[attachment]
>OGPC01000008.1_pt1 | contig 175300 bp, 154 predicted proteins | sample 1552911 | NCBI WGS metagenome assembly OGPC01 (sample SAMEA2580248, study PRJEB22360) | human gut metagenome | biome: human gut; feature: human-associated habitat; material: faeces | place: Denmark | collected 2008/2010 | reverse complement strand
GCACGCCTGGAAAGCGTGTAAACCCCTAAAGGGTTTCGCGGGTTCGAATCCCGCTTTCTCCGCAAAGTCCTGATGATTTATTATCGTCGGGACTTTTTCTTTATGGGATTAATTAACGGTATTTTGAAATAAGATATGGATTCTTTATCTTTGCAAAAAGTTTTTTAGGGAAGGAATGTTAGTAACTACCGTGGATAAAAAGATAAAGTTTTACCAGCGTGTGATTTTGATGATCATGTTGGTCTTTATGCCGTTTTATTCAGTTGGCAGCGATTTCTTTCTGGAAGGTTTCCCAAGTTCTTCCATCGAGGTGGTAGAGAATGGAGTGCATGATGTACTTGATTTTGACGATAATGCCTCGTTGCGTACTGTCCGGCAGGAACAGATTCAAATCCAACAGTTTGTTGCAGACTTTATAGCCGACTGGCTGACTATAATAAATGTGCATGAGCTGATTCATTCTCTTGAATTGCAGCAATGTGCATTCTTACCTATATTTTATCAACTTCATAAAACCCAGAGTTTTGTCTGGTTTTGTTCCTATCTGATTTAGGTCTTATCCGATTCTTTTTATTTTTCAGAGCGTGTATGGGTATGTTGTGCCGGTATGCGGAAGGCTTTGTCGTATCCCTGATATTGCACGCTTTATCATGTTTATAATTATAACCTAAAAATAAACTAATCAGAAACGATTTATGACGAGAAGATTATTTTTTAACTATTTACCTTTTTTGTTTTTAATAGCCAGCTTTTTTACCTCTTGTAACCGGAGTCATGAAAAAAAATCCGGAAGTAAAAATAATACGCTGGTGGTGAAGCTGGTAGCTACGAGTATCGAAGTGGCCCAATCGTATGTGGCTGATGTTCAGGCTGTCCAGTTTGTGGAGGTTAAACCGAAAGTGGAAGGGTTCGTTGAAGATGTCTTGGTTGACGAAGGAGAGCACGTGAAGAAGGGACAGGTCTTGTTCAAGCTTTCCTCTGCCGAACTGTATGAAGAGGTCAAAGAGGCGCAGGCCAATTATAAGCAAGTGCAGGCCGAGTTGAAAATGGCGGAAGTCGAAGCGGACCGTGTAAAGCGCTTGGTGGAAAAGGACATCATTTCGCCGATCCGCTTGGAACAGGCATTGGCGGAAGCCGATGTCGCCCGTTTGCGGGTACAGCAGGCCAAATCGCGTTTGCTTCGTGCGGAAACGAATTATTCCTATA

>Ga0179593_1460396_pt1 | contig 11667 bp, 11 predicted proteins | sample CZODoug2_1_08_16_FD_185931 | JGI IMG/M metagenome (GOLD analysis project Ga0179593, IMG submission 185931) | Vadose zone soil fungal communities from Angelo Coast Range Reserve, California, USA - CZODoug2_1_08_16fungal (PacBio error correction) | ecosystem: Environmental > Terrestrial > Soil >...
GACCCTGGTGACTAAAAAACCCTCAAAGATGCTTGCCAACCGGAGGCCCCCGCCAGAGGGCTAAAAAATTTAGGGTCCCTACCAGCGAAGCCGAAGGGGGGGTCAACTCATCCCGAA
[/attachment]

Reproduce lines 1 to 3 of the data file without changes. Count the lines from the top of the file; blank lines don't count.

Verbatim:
>OGPC01000008.1_pt1 | contig 175300 bp, 154 predicted proteins | sample 1552911 | NCBI WGS metagenome assembly OGPC01 (sample SAMEA2580248, study PRJEB22360) | human gut metagenome | biome: human gut; feature: human-associated habitat; material: faeces | place: Denmark | collected 2008/2010 | reverse complement strand
GCACGCCTGGAAAGCGTGTAAACCCCTAAAGGGTTTCGCGGGTTCGAATCCCGCTTTCTCCGCAAAGTCCTGATGATTTATTATCGTCGGGACTTTTTCTTTATGGGATTAATTAACGGTATTTTGAAATAAGATATGGATTCTTTATCTTTGCAAAAAGTTTTTTAGGGAAGGAATGTTAGTAACTACCGTGGATAAAAAGATAAAGTTTTACCAGCGTGTGATTTTGATGATCATGTTGGTCTTTATGCCGTTTTATTCAGTTGGCAGCGATTTCTTTCTGGAAGGTTTCCCAAGTTCTTCCATCGAGGTGGTAGAGAATGGAGTGCATGATGTACTTGATTTTGACGATAATGCCTCGTTGCGTACTGTCCGGCAGGAACAGATTCAAATCCAACAGTTTGTTGCAGACTTTATAGCCGACTGGCTGACTATAATAAATGTGCATGAGCTGATTCATTCTCTTGAATTGCAGCAATGTGCATTCTTACCTATATTTTATCAACTTCATAAAACCCAGAGTTTTGTCTGGTTTTGTTCCTATCTGATTTAGGTCTTATCCGATTCTTTTTATTTTTCAGAGCGTGTATGGGTATGTTGTGCCGGTATGCGGAAGGCTTTGTCGTATCCCTGATATTGCACGCTTTATCATGTTTATAATTATAACCTAAAAATAAACTAATCAGAAACGATTTATGACGAGAAGATTATTTTTTAACTATTTACCTTTTTTGTTTTTAATAGCCAGCTTTTTTACCTCTTGTAACCGGAGTCATGAAAAAAAATCCGGAAGTAAAAATAATACGCTGGTGGTGAAGCTGGTAGCTACGAGTATCGAAGTGGCCCAATCGTATGTGGCTGATGTTCAGGCTGTCCAGTTTGTGGAGGTTAAACCGAAAGTGGAAGGGTTCGTTGAAGATGTCTTGGTTGACGAAGGAGAGCACGTGAAGAAGGGACAGGTCTTGTTCAAGCTTTCCTCTGCCGAACTGTATGAAGAGGTCAAAGAGGCGCAGGCCAATTATAAGCAAGTGCAGGCCGAGTTGAAAATGGCGGAAGTCGAAGCGGACCGTGTAAAGCGCTTGGTGGAAAAGGACATCATTTCGCCGATCCGCTTGGAACAGGCATTGGCGGAAGCCGATGTCGCCCGTTTGCGGGTACAGCAGGCCAAATCGCGTTTGCTTCGTGCGGAAACGAATTATTCCTATA

>Ga0179593_1460396_pt1 | contig 11667 bp, 11 predicted proteins | sample CZODoug2_1_08_16_FD_185931 | JGI IMG/M metagenome (GOLD analysis project Ga0179593, IMG submission 185931) | Vadose zone soil fungal communities from Angelo Coast Range Reserve, California, USA - CZODoug2_1_08_16fungal (PacBio error correction) | ecosystem: Environmental > Terrestrial > Soil >...